Spain’s new atheist PM wants religion kept out of schools
Pedro Sánchez, an atheist to the core, today became the first Spanish Prime Minister to be sworn in without a Bible or a crucifix on the table before him – a day after the stunning parliamentary defeat of his predecessor Mariano Rajoy.
Four years ago Sánchez, then General Secretary of the Socialist Party (PSOE), confirmed that he was ‘deeply atheistic’ in a Traveling with Chester TV programme.
I am an atheist and I believe that religion should not be in the classrooms, it has to be in the churches. In the classrooms you have to form citizenship, not people with religious beliefs.
According to this report, King Felipe had relaxed the protocol on swearing-in ceremonies for officials since taking up the throne in 2014, meaning Christian symbols are now an optional element.
The 46-year-old socialist formally took up his post as Spain’s prime minister after he successfully ousted Mariano Rajoy, who lost a no-confidence vote in parliament over a corruption scandal within his party.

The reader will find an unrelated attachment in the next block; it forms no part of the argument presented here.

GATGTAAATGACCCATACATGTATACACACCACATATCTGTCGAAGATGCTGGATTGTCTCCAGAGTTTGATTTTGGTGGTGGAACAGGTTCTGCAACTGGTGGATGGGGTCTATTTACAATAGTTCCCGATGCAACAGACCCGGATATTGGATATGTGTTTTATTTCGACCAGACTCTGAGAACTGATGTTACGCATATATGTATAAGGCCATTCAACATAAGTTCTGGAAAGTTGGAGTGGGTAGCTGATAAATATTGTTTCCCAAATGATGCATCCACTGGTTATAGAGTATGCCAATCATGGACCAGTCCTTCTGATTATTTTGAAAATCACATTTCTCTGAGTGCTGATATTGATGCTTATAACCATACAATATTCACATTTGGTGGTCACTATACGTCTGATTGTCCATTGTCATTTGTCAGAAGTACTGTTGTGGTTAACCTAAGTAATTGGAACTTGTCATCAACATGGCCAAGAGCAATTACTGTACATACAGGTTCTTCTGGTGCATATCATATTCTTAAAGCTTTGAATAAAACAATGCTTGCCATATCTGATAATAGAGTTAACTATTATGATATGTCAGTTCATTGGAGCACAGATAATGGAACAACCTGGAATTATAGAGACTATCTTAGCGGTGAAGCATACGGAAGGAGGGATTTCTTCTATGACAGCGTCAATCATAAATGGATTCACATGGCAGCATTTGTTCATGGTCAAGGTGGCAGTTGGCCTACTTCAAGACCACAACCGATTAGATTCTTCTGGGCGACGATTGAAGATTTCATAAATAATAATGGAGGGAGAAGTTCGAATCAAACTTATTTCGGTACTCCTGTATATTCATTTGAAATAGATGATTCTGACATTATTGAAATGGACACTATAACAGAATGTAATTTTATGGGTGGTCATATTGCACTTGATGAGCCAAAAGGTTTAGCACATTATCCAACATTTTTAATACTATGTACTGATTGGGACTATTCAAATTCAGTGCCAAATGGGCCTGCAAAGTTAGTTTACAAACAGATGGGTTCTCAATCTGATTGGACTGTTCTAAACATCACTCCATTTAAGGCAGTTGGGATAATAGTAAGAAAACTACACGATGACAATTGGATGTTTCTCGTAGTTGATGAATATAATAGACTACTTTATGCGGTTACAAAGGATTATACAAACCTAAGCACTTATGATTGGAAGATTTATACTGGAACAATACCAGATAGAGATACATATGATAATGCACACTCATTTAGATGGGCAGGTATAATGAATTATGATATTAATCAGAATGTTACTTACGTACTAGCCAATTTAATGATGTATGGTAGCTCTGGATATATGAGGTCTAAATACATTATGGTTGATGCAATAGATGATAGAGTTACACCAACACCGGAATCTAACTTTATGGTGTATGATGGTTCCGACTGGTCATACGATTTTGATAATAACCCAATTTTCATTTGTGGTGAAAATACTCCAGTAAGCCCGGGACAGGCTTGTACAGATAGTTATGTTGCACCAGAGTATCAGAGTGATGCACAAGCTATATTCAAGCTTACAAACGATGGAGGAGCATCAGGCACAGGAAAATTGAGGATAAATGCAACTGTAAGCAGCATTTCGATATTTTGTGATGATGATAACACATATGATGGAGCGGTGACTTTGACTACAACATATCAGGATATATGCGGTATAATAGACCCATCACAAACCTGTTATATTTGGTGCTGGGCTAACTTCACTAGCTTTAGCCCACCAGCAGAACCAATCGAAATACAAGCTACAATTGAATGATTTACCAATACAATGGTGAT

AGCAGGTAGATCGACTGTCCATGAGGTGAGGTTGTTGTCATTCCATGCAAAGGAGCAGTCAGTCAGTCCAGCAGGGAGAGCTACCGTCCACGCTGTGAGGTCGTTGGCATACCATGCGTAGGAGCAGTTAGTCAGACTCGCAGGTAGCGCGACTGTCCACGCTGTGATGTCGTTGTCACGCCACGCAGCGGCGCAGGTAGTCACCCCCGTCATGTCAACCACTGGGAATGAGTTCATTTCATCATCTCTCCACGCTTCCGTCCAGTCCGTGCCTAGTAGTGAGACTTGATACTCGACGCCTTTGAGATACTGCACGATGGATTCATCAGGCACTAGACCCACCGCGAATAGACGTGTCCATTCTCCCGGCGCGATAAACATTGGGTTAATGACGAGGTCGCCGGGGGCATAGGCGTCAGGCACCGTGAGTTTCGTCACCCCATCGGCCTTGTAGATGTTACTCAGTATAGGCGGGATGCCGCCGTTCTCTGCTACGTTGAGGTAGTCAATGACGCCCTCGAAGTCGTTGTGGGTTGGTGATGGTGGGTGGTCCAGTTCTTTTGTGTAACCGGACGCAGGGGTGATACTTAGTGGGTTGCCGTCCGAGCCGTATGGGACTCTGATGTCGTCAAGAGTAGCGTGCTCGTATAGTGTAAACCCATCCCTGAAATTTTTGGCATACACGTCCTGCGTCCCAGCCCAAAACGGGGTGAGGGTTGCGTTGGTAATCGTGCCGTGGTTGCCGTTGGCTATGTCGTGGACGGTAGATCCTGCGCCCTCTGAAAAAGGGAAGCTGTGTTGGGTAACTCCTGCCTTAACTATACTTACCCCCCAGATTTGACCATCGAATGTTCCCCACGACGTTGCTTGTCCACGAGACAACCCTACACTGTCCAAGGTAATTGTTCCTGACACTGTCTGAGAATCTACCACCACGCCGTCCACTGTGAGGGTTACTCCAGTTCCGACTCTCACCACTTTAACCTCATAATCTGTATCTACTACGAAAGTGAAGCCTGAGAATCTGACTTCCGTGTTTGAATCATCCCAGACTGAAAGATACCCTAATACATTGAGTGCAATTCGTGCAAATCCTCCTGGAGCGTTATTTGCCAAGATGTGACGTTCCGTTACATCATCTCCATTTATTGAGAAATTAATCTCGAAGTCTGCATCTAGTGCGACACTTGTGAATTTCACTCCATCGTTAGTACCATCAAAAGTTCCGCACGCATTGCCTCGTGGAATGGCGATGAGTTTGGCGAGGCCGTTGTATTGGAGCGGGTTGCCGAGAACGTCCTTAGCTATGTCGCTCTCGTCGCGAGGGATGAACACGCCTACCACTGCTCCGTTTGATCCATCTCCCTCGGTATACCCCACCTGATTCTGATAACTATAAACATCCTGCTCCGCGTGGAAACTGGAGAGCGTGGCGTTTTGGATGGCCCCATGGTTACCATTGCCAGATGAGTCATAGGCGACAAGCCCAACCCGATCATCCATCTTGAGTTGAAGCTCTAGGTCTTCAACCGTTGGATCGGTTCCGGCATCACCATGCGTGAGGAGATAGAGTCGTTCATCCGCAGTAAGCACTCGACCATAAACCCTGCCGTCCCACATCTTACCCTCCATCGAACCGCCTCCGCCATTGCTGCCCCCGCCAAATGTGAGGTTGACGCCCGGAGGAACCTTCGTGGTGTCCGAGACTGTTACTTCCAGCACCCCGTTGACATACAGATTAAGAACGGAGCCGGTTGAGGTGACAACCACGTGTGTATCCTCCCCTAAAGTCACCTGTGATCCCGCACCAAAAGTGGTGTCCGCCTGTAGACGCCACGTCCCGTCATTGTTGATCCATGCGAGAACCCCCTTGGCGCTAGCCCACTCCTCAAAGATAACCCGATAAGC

From the off, Sánchez has taken a combative approach to the country’s Catholic Church, which enjoys a privileged position despite the Spanish state officially being secular.
In his manifesto when running for the party leadership in 2017, Sánchez promised to renounce treaties signed by the Vatican and Spain in 1979, under which the Catholic Church was guaranteed funding through a share of taxpayers’ money. He also promised to end taxpayers’ funding for religious instruction in state schools.
Sánchez is unlikely to get much opposition to his proposed reforms vis-a-vis the Catholic Church. Gone are the days when the Vatican had Spain by the throat and the Civil Guard would fine, or even beat, those who refused to attend mass on Sunday. Today just 13 percent of self-declared Catholics bother to go to church.
A visit to any small village in Spain shows that in many cases, there is no longer a priest in attendance.